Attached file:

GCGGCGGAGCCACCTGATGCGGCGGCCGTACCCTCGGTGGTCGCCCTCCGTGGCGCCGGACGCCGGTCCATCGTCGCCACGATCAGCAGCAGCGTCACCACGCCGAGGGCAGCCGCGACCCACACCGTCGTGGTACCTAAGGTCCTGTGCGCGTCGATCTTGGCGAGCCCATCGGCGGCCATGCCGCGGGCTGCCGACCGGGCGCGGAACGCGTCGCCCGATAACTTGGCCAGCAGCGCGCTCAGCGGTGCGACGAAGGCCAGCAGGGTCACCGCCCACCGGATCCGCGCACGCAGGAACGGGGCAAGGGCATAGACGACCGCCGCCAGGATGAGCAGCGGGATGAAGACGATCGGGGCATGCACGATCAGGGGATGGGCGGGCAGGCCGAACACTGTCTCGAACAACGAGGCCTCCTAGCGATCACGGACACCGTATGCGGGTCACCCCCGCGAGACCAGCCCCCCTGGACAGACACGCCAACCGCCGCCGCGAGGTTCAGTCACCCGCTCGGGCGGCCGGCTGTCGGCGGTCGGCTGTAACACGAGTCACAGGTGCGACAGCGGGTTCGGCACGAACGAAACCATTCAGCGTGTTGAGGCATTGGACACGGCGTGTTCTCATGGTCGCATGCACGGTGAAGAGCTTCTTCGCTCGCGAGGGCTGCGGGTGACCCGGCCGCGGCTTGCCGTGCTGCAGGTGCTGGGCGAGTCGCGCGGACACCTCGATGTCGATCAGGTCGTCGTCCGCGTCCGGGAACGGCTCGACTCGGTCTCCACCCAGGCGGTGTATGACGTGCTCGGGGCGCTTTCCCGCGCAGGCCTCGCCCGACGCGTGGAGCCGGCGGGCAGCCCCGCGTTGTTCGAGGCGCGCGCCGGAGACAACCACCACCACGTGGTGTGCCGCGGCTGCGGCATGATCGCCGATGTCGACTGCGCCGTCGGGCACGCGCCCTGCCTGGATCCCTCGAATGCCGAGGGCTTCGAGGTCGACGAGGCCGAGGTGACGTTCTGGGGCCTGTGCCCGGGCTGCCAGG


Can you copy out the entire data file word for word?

GCGGCGGAGCCACCTGATGCGGCGGCCGTACCCTCGGTGGTCGCCCTCCGTGGCGCCGGACGCCGGTCCATCGTCGCCACGATCAGCAGCAGCGTCACCACGCCGAGGGCAGCCGCGACCCACACCGTCGTGGTACCTAAGGTCCTGTGCGCGTCGATCTTGGCGAGCCCATCGGCGGCCATGCCGCGGGCTGCCGACCGGGCGCGGAACGCGTCGCCCGATAACTTGGCCAGCAGCGCGCTCAGCGGTGCGACGAAGGCCAGCAGGGTCACCGCCCACCGGATCCGCGCACGCAGGAACGGGGCAAGGGCATAGACGACCGCCGCCAGGATGAGCAGCGGGATGAAGACGATCGGGGCATGCACGATCAGGGGATGGGCGGGCAGGCCGAACACTGTCTCGAACAACGAGGCCTCCTAGCGATCACGGACACCGTATGCGGGTCACCCCCGCGAGACCAGCCCCCCTGGACAGACACGCCAACCGCCGCCGCGAGGTTCAGTCACCCGCTCGGGCGGCCGGCTGTCGGCGGTCGGCTGTAACACGAGTCACAGGTGCGACAGCGGGTTCGGCACGAACGAAACCATTCAGCGTGTTGAGGCATTGGACACGGCGTGTTCTCATGGTCGCATGCACGGTGAAGAGCTTCTTCGCTCGCGAGGGCTGCGGGTGACCCGGCCGCGGCTTGCCGTGCTGCAGGTGCTGGGCGAGTCGCGCGGACACCTCGATGTCGATCAGGTCGTCGTCCGCGTCCGGGAACGGCTCGACTCGGTCTCCACCCAGGCGGTGTATGACGTGCTCGGGGCGCTTTCCCGCGCAGGCCTCGCCCGACGCGTGGAGCCGGCGGGCAGCCCCGCGTTGTTCGAGGCGCGCGCCGGAGACAACCACCACCACGTGGTGTGCCGCGGCTGCGGCATGATCGCCGATGTCGACTGCGCCGTCGGGCACGCGCCCTGCCTGGATCCCTCGAATGCCGAGGGCTTCGAGGTCGACGAGGCCGAGGTGACGTTCTGGGGCCTGTGCCCGGGCTGCCAGG